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Repeats Story Initially Transmitted at 02:05 GMT Apr 19/22:05 EST Apr 18
By Sophia Rodrigues
SYDNEY (MNI) - Australia broke its record pace of growth in employed
numbers in February following a seasonal re-analysis of the labor force data but
the unemployment rate remained unchanged at 5.5% for the third month in a row.
The labor force data for March, published Thursday, showed a softening in
the pace of jobs growth with fall in participation rate and
employment-to-population rate also indicating the labor market may be cooling
slightly. But this follows a strong labor market last year and the easing is in
line with the Reserve Bank of Australia's expectation.
Overall, the data remains supportive of the RBA's monetary policy guidance
for the next move in the cash rate to be higher and market can still price
possibility of a rate hike by the end of the year.
Data published by the Australian Bureau of Statistics Thursday showed the
number of employed persons rose 4,900 in March, falling well short of MNI median
forecast for +22,000. There was a downward revision in February number to -6,300
from originally reported +17,500. The revision follows annual seasonal
re-analysis of the labor force data which resulted in upward revision to January
numbers, and led to slight upward jump for the four-month period to February to
+130,700 from +129,000.
The downward revision in February, however, resulted in a stalling in the
record run of employment growth which until January totalled 16 months.
In the current month, the entire growth was in part-time employment which
offset the fall in full-time employment. Employment-to-participation ratio fell
to 61.9% and was down from a recent high of 62.1% in January. Still, monthly
hours worked rose 4.5 million hours to 1,740 million.
Labor participation rate eased to 65.5%, also down from recent high of
65.7% seen in both December and January.
In the past year, the economy has added 367,000 jobs at a monthly rate of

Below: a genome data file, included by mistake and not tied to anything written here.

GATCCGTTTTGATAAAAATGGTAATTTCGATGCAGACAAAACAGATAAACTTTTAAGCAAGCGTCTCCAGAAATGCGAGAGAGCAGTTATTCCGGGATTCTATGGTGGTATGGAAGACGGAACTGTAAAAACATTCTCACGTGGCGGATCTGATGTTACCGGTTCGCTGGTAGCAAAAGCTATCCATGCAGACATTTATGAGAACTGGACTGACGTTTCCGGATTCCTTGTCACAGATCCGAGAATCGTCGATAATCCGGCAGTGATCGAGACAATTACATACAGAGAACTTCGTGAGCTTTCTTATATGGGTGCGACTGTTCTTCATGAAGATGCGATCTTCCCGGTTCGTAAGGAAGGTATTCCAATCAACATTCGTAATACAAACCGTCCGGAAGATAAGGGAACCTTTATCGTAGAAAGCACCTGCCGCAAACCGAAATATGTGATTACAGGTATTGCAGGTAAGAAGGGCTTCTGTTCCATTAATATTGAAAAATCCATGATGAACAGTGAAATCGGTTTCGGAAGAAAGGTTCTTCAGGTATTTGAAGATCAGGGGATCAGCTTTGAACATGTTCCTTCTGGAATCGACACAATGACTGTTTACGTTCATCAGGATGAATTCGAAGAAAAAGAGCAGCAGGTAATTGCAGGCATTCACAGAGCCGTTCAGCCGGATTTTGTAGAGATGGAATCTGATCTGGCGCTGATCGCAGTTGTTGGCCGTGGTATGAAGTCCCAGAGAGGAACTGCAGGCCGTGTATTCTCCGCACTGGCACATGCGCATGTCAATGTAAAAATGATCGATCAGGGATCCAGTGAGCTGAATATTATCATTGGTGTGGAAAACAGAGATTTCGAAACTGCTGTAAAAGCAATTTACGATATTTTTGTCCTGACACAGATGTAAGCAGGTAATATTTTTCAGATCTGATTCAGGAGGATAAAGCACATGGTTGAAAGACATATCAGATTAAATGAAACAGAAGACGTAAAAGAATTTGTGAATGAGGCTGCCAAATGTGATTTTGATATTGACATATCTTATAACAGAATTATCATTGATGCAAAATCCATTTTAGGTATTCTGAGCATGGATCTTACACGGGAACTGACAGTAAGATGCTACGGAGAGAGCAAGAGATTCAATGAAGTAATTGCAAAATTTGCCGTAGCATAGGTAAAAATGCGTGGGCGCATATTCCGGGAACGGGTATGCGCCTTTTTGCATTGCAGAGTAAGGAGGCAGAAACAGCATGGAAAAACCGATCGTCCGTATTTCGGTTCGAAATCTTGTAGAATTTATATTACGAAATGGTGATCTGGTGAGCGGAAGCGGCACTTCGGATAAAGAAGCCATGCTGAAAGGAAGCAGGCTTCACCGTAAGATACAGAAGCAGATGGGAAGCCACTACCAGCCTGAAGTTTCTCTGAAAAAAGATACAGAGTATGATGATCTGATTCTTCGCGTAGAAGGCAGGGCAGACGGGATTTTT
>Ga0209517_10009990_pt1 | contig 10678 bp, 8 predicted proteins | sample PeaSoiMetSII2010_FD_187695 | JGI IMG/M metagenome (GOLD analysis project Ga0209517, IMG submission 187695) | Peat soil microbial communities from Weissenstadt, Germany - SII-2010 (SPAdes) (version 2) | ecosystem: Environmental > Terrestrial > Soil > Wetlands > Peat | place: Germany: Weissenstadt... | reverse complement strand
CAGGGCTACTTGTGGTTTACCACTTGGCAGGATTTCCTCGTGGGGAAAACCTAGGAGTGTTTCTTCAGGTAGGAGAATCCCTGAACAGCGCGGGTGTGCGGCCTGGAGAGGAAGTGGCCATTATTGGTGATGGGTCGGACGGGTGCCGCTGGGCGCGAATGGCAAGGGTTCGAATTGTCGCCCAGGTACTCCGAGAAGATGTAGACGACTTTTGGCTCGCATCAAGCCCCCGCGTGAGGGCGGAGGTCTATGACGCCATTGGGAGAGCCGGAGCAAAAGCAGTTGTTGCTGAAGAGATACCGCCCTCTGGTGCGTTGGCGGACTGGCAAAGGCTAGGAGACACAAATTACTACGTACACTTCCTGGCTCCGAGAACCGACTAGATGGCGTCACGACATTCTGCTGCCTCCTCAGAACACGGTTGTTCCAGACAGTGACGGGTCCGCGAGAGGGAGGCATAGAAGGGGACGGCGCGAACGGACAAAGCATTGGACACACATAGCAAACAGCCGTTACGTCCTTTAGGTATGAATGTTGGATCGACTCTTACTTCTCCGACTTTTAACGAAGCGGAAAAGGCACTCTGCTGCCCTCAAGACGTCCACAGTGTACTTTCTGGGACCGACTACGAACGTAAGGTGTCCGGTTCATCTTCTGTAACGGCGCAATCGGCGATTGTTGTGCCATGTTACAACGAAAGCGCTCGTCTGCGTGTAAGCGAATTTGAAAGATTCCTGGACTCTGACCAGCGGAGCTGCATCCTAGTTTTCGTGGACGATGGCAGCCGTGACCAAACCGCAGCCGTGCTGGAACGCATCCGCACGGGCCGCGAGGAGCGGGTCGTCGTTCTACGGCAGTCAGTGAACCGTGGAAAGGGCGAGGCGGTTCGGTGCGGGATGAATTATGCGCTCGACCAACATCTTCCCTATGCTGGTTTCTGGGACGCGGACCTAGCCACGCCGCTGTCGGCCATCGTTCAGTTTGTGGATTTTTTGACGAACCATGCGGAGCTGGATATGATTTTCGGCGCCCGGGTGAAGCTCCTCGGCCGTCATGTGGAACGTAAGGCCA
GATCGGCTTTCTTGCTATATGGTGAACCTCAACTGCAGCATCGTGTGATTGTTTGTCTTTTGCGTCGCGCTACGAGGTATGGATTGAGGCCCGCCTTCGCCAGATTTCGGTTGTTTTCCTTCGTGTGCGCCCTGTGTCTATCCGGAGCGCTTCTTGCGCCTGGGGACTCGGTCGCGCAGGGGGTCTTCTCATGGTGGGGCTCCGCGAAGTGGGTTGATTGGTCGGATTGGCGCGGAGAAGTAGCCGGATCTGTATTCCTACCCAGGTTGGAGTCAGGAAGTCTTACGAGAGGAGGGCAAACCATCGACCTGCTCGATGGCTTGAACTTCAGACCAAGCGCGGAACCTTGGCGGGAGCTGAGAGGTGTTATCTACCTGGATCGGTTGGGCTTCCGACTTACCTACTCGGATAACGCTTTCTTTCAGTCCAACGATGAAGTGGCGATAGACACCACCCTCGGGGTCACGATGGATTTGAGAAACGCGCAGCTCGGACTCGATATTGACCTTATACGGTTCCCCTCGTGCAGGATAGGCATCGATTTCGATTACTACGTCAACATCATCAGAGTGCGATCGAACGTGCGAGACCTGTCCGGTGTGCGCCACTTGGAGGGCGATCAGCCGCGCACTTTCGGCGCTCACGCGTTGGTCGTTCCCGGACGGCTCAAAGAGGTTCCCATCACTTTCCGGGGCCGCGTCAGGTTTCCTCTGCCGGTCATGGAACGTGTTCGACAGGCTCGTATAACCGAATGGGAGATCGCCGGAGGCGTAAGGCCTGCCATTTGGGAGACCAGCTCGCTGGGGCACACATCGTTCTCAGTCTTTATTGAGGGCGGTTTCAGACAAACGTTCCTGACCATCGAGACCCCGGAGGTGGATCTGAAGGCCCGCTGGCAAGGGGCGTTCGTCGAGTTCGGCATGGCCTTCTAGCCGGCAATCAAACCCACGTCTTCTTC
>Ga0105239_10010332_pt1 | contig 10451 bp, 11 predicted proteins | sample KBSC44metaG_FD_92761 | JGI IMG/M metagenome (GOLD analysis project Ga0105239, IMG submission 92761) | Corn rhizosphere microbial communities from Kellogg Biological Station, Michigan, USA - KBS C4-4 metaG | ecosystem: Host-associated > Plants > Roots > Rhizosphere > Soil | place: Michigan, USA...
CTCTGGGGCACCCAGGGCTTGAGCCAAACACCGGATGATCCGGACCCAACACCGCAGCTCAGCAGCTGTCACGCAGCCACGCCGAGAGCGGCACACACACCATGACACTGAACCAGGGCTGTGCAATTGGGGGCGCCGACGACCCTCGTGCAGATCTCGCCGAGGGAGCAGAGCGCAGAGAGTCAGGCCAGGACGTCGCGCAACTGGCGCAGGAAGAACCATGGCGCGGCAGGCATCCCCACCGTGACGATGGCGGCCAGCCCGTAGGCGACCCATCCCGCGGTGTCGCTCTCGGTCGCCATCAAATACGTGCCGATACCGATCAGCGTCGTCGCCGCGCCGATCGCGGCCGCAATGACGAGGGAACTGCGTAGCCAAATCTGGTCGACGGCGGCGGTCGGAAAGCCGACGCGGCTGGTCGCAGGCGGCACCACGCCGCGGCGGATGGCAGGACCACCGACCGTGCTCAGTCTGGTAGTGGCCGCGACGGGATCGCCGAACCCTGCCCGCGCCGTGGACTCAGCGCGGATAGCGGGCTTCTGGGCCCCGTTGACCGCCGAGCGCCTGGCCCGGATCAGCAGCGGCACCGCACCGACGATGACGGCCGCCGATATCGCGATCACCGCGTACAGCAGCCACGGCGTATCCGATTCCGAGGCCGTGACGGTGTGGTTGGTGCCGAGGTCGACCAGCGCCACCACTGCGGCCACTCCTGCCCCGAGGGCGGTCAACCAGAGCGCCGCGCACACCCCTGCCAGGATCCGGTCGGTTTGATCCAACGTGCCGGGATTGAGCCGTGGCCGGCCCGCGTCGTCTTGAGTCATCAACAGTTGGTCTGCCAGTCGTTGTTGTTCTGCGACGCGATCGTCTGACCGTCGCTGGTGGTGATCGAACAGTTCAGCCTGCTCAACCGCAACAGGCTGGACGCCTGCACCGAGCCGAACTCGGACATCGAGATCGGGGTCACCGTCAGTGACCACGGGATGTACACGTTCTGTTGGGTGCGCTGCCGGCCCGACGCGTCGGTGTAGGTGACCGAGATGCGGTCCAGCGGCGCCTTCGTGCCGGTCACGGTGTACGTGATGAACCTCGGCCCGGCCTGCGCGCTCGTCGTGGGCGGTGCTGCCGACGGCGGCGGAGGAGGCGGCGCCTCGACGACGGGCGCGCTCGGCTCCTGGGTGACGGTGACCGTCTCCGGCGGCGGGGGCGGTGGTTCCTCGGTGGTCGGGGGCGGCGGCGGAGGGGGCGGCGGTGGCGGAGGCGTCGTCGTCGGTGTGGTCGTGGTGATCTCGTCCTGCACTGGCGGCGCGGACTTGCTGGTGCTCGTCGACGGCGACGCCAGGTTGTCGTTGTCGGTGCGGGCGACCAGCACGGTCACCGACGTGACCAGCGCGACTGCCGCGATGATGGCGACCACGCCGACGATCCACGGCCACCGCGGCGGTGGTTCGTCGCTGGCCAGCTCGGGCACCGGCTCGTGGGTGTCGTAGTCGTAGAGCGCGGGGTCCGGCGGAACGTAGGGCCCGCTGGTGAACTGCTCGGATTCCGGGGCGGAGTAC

around 30,500 with full-time contributing 18,900 and part-time contributing
11,600 to the monthly rate.
However, in the four months of this year, the pace of employment has slowed
to a total of 36,000 at an average rate of 9,000.
Still the data remains within the RBA's expectation. But if the pace of
jobs growth continues to slow and pushes up the jobless rate, then it would mean
spare capacity in the economy is increasing instead of decreasing and would
delay the timing of the first hike in the RBA's cash rate.
Note that in the February Statement on Monetary Policy, the RBA said, "It
is unclear whether participation rates will increase further and, if so, by how
much; this represents an uncertainty around the question of how spare capacity
in the labour market is likely to evolve."
Below are key details of the labor force data for March:
(M/M, seasonally adjusted) (M/M, seasonally adjusted)
Employed Persons +4,900 +17,500)
+22,000 (range +10,000 to
MNI Consensus +30,000)
+20,100 (revised from
Full-time Employment -19,900 +64,900)
Part-time Employment +24,800 -47,400)
Unemployment Rate 5.5% 5.5% (revised from 5.6%)
MNI Consensus 5.5% (range 5.4% to 5.6%)
Participation Rate 65.5% 65.6% (revised from 65.7%)
65.7% (range from 65.6% to
MNI Consensus 65.7%)
+7,900 (revised from
Unemployed Persons -2,400 +8,900)
Population 61.9% 62.0% (no revision)
--MNI Sydney Bureau; tel: +61 2-9716-5467; email: email@example.com